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The military justice system

The military justice system

An enlightened but vigorous repression

The existence of a specific military court in France has its origins in a decree signed in 1347 by Philip VI, but the term conseil de guerre (court martial) appears for the first time in the edict of 13 May 1665.

Under the Third Republic, military justice was still governed by a code promulgated by imperial decree on 9 June 1857. The introduction to Book IV of the Code stipulates: "Sentences are not only to punish the guilty, but also to serve as an example to all and to thereby prevent, inasmuch as possible, violation of the laws." Placed under the authority of the War Ministry, military law was "the natural law" for "any individual belonging to the army" and claimed "to ensure the enlightened but vigorous repression of all acts that are contrary to discipline, while bearing in mind swiftness in investigation and proceedings, and moderation in sentencing." Such moderation was entirely relative, and Jaurès was amazed, on 25 December 1894, at the deportation of a traitor, while "a wretched youth of twenty years [is shot] for being found guilty of having thrown a button from his uniform at the head of the president of the court martial."

Court martials

Each territorial military district had a permanent court martial, with six judges and a president with the rank of colonel or lieutenant colonel, and each court was assigned a government administrator, a rapporteur, and a clerk. The rapporteur led the investigation, the government administrator concludes with respect to orders for indictment. When sentences were handed down, they were carried out in the 24 hours following the expiration of an initial 24-hour period, during which the condemned could request a review. Procedures were more expeditious in time of war, in function of the measures legislated in the law of 18 May 1875.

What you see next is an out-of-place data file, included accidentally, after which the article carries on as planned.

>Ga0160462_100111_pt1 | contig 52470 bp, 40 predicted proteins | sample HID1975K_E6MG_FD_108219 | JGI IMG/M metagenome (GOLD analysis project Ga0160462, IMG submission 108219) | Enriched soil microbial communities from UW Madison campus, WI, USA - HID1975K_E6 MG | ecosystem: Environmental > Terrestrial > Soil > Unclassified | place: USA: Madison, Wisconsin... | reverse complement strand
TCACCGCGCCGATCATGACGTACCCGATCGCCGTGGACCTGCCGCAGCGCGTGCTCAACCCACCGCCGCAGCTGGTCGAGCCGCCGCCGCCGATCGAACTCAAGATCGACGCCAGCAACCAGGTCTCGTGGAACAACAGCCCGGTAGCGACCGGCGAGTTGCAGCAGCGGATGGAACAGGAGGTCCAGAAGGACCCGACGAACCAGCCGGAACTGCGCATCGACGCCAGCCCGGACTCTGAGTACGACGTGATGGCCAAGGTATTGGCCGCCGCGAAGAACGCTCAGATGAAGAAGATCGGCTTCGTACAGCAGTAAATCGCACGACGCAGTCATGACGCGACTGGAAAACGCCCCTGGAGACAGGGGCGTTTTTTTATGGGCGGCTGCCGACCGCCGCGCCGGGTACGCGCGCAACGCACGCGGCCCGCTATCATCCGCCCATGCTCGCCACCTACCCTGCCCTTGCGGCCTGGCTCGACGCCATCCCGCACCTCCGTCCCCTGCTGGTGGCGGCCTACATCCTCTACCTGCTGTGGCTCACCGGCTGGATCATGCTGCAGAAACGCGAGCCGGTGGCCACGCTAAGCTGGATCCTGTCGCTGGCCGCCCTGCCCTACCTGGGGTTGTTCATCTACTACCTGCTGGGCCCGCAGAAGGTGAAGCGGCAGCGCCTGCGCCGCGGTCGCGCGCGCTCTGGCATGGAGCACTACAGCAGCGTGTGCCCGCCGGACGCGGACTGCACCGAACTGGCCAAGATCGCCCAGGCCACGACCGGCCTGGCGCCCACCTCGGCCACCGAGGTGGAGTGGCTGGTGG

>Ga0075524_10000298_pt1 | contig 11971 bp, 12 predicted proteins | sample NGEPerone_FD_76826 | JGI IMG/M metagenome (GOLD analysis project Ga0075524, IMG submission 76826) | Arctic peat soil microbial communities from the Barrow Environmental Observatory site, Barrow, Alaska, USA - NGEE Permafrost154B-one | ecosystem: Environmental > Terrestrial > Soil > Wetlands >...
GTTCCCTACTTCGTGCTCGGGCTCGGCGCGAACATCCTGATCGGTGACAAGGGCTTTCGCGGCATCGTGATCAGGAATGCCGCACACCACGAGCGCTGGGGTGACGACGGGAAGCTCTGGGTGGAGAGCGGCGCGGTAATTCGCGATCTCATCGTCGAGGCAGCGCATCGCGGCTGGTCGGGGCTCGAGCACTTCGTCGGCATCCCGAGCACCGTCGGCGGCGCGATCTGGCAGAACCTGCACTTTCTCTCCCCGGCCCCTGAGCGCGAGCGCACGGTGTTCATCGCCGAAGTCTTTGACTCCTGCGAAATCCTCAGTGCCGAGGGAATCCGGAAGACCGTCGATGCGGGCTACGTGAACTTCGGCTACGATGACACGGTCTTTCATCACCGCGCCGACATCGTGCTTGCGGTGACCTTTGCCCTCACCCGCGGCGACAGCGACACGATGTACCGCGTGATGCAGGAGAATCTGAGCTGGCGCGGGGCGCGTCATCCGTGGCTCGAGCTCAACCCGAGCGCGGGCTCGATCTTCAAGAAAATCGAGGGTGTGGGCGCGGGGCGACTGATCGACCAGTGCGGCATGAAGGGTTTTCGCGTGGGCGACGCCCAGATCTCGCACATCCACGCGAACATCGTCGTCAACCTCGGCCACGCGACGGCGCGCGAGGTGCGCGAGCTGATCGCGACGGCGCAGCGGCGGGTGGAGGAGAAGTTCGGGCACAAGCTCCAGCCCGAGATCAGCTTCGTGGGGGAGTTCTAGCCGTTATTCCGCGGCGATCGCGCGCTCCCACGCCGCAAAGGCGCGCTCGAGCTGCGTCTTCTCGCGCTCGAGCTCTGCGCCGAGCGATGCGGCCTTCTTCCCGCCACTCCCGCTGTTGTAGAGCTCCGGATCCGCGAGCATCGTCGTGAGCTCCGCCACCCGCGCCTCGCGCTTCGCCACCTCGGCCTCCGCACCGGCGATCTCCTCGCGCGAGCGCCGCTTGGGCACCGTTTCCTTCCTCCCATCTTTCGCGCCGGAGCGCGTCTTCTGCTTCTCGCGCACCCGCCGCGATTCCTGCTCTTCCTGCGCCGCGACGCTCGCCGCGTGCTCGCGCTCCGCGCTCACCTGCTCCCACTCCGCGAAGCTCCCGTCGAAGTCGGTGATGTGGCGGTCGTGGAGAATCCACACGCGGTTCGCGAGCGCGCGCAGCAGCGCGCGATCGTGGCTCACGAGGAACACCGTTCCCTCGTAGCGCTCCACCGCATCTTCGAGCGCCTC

Review of military sentences

The sole review board was headquartered in Paris. Its judges did not examine the case, and were not allowed to know its substance. The review board gave its verdict within three days following the presentation of the evidence. After the rapporteur's presentation, the defense attorney could speak, but "[could] not argue on the substance of the affair." In accordance with Articles 80 and 81 of the Code of Military Justice, no appeal for annullment could, in principle, be made against sentencing handed down by court martials or review boards.

medias

Register of the Rennes court martial

Dreyfus in Rennes in August 1899

"I signed my application for appeal."